Hendry and board member B.J. Watts said they wanted board member Byron Ernest, the former head of three virtual charter schools, in the state to weigh-in on the committee’s future conversations because of his experience leading Hoosier Academies, a post he left last fall.

But the schools’ history with the state board has been fraught at times. In 2015, Hoosier Academy Virtual, then one of the largest full-time online charter schools in the state, reached its limit for consecutive F grades. After several hearings over more than two years, the state board finally decided to impose a fairly lenient punishment.

Just a couple months later, the school’s own board voted to close at the end of this year.

Hendry said both local and national problems with online charter schools prompted him to propose the resolution.

“It’s my intent to spend the next four to six months really delving into the issues,” Hendry said. “And making some recommendations for both this board as well as the General Assembly to consider.”

Read more of Chalkbeat’s coverage of online schools.

This story has been corrected to reflect that board member Byron Ernest was present for the vote.

Indiana online schools

Indiana education officials are taking another look at regulating virtual charter schools

PHOTO: Shaina Cavazos
A Hoosier Academy Virtual teacher keeps track of answers during a math review game.

Nearly five months after Gov. Eric Holcomb called for “immediate attention and action” on Indiana’s subpar online charter schools, state education officials might soon take steps to address them — although they could fall short of the sweeping changes virtual school critics are pushing for.

The Indiana State Board of Education is expected to vote Wednesday on forming a committee that could become Indiana’s first effort in recent years to strengthen virtual charter school oversight. State board member Gordon Hendry would lead the committee. Hendry said it’s the state board’s responsibility to ensure online charter schools are performing and are managed properly, especially when Hoosier tax dollars support them.

He also added that if lawmakers won’t step in and take more immediate, decisive action — which they’ve been hesitant to do — the state board needs to add regulation. The Republican-dominated legislature killed three bills this year that would have regulated charter schools and declined to address virtual charter schools, which are public schools that allow students to attend school online from home.

“I have had my reservations about the poor performance of many of these schools,” said Hendry, a Democrat who has been on the board since 2013. “So I hope that we can draw some attention to the issue, bring in some of our thought leaders both in Indiana and nationally and try to solve some of the problems in a constructive way.”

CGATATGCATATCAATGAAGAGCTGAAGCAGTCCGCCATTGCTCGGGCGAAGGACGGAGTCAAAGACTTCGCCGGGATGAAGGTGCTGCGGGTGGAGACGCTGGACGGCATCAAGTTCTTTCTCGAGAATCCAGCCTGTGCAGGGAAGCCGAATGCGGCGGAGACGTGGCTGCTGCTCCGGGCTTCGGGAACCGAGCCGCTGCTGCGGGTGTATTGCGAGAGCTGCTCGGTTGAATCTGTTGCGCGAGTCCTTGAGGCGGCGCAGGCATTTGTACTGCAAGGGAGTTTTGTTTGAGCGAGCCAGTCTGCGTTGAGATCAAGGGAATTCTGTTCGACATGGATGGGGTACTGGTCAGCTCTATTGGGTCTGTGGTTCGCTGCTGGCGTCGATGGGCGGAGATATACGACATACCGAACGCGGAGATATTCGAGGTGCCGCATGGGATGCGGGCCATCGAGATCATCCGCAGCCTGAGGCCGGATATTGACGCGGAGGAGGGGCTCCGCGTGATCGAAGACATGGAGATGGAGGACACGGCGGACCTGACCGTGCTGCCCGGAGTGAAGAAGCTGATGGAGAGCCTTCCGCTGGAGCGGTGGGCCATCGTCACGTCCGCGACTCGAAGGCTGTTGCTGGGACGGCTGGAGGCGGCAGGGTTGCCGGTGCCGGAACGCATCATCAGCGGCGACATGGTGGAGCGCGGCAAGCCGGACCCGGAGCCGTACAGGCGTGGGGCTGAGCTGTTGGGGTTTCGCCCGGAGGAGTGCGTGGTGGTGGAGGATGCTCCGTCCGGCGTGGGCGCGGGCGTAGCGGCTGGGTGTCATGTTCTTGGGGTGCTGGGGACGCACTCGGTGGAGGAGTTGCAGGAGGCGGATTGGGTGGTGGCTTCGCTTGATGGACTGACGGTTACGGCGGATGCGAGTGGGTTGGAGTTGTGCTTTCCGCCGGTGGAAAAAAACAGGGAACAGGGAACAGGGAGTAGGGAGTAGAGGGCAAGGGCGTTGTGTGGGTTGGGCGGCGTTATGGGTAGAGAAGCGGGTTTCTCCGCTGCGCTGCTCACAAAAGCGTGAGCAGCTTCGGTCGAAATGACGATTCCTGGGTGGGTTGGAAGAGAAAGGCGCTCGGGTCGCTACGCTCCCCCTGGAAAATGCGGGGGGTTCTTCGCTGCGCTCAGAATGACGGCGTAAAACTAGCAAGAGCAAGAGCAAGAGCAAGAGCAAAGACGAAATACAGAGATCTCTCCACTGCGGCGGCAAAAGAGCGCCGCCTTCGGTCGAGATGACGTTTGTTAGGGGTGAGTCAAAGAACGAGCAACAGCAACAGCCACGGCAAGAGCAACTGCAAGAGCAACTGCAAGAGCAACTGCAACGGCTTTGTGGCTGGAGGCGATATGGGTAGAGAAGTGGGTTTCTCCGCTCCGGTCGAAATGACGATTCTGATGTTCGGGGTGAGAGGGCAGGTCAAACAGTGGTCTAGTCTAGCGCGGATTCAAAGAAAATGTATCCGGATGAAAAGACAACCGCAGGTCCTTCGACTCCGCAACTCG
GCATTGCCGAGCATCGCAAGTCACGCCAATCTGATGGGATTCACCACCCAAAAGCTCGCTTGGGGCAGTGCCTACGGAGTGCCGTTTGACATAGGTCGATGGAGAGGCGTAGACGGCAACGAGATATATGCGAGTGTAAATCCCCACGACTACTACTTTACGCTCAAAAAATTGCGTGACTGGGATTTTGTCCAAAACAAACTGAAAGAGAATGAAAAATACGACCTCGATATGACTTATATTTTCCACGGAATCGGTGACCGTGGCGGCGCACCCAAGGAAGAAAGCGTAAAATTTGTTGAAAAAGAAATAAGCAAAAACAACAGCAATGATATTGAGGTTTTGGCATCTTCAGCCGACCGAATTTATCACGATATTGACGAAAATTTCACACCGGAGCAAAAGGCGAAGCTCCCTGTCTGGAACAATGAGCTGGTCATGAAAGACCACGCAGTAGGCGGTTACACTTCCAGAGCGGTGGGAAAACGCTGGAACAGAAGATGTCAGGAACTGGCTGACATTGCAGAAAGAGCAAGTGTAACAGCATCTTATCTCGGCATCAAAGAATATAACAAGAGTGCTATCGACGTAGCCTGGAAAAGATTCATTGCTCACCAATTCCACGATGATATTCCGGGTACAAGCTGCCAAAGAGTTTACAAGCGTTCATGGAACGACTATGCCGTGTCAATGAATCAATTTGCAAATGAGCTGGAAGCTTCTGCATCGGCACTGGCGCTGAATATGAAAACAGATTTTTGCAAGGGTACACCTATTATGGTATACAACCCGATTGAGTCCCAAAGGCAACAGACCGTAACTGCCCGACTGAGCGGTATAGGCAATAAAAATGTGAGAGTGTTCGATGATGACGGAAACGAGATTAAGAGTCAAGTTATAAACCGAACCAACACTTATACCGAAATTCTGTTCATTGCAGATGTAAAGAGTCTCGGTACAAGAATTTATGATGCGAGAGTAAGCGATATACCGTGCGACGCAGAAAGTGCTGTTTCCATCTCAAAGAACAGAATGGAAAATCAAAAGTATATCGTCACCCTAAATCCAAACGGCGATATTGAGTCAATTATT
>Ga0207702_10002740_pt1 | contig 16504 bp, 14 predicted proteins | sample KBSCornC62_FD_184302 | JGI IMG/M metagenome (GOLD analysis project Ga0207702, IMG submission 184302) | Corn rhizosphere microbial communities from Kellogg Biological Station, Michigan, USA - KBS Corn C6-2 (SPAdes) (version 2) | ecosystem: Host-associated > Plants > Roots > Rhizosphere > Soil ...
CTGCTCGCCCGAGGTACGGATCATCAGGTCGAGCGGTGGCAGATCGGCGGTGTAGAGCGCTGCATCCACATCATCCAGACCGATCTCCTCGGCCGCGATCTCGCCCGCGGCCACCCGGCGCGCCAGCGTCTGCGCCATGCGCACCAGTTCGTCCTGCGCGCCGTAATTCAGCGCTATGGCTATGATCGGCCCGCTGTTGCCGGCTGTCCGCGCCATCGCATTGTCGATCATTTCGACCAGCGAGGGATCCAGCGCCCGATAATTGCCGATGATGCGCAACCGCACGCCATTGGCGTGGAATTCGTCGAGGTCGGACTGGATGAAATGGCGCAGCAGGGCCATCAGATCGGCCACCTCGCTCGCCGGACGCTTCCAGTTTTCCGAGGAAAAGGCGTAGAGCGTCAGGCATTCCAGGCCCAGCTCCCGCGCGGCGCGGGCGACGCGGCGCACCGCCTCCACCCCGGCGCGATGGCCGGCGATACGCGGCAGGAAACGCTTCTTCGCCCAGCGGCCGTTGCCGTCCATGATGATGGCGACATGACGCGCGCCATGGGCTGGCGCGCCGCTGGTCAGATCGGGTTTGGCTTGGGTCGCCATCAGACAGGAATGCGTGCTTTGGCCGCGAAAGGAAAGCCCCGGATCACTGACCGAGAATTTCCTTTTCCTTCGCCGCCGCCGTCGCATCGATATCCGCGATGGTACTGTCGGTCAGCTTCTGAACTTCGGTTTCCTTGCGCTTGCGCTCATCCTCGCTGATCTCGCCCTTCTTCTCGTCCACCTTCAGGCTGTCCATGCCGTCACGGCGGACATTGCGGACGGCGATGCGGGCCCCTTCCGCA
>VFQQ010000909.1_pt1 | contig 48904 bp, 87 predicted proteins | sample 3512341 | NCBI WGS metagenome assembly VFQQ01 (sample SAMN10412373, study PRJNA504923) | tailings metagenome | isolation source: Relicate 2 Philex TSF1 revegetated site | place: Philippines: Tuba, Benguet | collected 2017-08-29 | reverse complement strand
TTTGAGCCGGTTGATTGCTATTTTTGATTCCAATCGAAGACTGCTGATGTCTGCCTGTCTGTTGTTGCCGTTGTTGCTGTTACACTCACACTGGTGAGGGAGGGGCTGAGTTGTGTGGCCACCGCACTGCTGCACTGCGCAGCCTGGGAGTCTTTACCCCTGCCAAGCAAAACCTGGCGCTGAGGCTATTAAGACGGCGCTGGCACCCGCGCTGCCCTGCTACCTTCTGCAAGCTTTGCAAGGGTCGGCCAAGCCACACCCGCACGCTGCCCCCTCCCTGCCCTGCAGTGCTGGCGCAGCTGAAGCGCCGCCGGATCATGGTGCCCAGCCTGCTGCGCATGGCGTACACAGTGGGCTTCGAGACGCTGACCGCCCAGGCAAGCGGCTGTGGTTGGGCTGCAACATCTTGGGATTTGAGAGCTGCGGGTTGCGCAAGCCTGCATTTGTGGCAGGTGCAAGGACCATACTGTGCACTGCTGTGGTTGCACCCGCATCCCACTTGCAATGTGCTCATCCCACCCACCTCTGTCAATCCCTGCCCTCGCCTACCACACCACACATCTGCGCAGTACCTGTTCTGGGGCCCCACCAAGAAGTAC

Hendry said he is unsure if the measure will gain board support, but he’s hopeful. Holcomb’s education policy director, PJ McGrew, has been researching best practices in virtual schools across the country to help Indiana revise its own rules. Adopting new regulations could take at least a year after the committee makes its recommendations to the board.

Critics have called for more sweeping actions to address online charter schools, which — across the nation — suffer from low graduation rates, dismal student test scores, and financial and legal scandals.

A Chalkbeat investigation of Indiana Virtual School last year revealed how state law doesn’t go far enough to hold operators and authorizers of online charter schools accountable. The probe found that Indiana Virtual hired few teachers, posted poor academic performance and had questionable spending and business practices.

Special report: As students signed up, online school hired barely any teachers — but founder’s company charged it millions

Since then, the state has also seen new virtual education programs crop up within public school districts. Those online programs are hard to evaluate because districts don’t release separate data for them.

The National Association for Charter School Authorizers recommends that states consider policies specific to virtual schools, such as making enrollment more selective and funding them based on whether students complete classes.

Indiana falls short when it comes to virtual school regulation, according to the association’s most recent report, even as the state is praised for having charter school-friendly laws that the association says still hold schools accountable for performance. For the third year in a row, the group ranked Indiana No. 1 in the nation.

But online charter schools have effectively lobbied Indiana and other states to fend off major regulations.

It’s not yet clear how often the state board’s committee would meet or who would be on it. A majority of the state board would have to vote in favor to form the committee.

The state board has gone back and forth on how to handle virtual charter schools, most notably in its yearslong discussions on Hoosier Academy Virtual, which had reached its limit for consecutive F grades from the state. Ultimately, the board decided to impose a fairly lenient punishment.

The academy was headed by state board member Byron Ernest until he announced his resignation last fall, shortly after the school’s board voted to have the school close this June. Ernest recused himself from discussions and votes pertaining to Hoosier Academies.

State Superintendent Jennifer McCormick has joined Hendry in pushing for tighter accountability for virtual schools.

“Virtual charters are public schools, and the state spends millions of dollars to ensure that the students are receiving the best education they can,” Hendry said. “This is an appropriate topic for us to roll up our sleeves and do some real hard work and make some recommendations.”

Read more of Chalkbeat’s coverage of online schools here.